Communicate by email so that you will have a record of what you said and when, decisions your customer made, and so forth. If your customers request changes to dimensions or other aspects of the plan, be sure to tell them if those changes are going to increase the price. I have learned through hard experience, as well as through advice from helpful friends, that things tend to go far more smoothly when customers know what they’re in for.
If you’re working on a longer-term project involving interim decisions, note all such decisions during meetings and send your customer a memorandum listing those decisions after the meeting so you’ll both have a record. I find such records invaluable in cases where I may have forgotten a detail or dimension. It is also a godsend in the rare case when a customer claims you haven’t done what you said you’d do. I print out correspondence and keep it in my customers’ file for at least 10 years, then reuse the back of the paper for other work.
2) Manage expectations
Under-promise so that you’ll have a chance to over-deliver. No matter how badly you need a job, be honest about what you can actually do. Don’t just tell people what you think they want to hear. People are far happier to wait when you’ve made clear that they’re going to have to (or notify them in good time that some unforeseen delay has cropped up) than when they find you were simply trying to cram your schedule with cool work while knowing all along that there was no way you could keep up.
3) Explain pros and cons
Don’t try to sell customers something just because you love it. Customers are the ones who will be living with your work, so listen to what they say they want. After listening, explain any disadvantages, as well as advantages. It’s better to give customers what they need in order to make an informed decision than to pretend there are no decisions to be made in cases where there actually are. You can count on your customers’ friends and relatives to question their decisions (or rather, your decisions, as you’re the professional in the equation). You’re going to look a lot better if you’ve given the customers a heads-up about all the relevant choices.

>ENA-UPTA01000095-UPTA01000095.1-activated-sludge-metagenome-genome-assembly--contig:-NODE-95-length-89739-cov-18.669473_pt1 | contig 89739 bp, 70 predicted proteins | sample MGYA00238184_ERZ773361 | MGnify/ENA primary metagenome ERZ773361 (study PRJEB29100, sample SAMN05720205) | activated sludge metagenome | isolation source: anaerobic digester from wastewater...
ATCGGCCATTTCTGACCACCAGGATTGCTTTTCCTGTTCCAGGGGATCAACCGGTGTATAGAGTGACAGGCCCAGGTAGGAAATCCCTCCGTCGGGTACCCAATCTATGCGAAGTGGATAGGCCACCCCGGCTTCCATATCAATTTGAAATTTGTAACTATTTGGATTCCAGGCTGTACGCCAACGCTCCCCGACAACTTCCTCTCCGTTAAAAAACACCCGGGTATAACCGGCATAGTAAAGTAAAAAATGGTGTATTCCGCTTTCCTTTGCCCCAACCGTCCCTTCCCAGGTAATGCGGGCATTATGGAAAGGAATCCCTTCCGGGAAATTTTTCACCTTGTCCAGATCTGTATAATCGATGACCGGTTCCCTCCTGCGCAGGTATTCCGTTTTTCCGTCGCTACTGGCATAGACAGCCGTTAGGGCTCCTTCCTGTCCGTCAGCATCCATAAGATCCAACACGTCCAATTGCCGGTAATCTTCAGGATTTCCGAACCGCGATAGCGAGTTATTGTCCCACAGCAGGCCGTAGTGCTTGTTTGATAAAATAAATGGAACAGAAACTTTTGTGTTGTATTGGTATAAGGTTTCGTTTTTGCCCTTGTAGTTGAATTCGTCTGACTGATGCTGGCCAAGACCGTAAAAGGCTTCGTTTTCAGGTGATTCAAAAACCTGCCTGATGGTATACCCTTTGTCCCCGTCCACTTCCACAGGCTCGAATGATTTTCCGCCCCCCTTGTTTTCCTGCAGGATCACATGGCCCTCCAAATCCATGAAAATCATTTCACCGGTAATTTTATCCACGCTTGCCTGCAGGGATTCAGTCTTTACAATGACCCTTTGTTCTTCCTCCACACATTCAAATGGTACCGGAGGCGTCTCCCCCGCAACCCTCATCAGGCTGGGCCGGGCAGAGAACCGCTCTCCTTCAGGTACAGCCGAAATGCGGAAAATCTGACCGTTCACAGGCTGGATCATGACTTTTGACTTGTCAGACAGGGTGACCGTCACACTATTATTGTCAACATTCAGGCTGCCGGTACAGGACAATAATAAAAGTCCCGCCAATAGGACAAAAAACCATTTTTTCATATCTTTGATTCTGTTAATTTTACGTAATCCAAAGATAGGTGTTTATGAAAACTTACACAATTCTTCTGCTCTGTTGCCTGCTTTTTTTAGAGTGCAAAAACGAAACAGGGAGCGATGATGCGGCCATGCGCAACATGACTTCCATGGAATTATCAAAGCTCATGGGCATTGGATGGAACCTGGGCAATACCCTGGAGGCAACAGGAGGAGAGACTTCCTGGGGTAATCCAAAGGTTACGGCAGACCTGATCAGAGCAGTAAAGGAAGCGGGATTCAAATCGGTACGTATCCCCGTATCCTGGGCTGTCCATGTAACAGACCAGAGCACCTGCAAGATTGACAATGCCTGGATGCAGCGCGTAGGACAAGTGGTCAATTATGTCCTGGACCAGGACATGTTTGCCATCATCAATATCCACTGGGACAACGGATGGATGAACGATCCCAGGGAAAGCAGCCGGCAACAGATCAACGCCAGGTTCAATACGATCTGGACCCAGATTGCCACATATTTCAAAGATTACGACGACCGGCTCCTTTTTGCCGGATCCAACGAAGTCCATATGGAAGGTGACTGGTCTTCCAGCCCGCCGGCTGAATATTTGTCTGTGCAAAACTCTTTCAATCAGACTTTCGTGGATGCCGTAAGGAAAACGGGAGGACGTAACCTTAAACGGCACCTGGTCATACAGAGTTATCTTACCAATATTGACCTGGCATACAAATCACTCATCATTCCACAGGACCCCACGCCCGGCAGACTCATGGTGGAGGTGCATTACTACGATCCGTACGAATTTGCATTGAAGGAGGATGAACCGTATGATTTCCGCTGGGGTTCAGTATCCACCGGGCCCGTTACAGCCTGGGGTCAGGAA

4) It’s good to stretch your range but sometimes better to stick with what you know
It’s amazing how time proves that so many of those new best things were not quite as awesome as people thought. Whatever that new best thing is, you should keep in mind that it hasn’t been around long enough for at least some of its potential weaknesses to show up. It’s better to experiment with new finishes or hardware in your own shop or home than leap straight into selling them to others, only to be called to redo or replace something that goes wrong.
5) Be patient and polite
Every customer is different. Some are easygoing; others will ask repeatedly when you anticipate having their job finished. Some will leave you alone while you’re working in their house; others seem to find the sight of a craftsperson lying on her back under a desk or on the floor of a built-in as gripping as an episode of reality TV. If being watched makes you nervous, say so—politely—and tell your customers you’ll give them a call when there’s something to see.
In an upcoming post we’ll go over what to do when things go awry.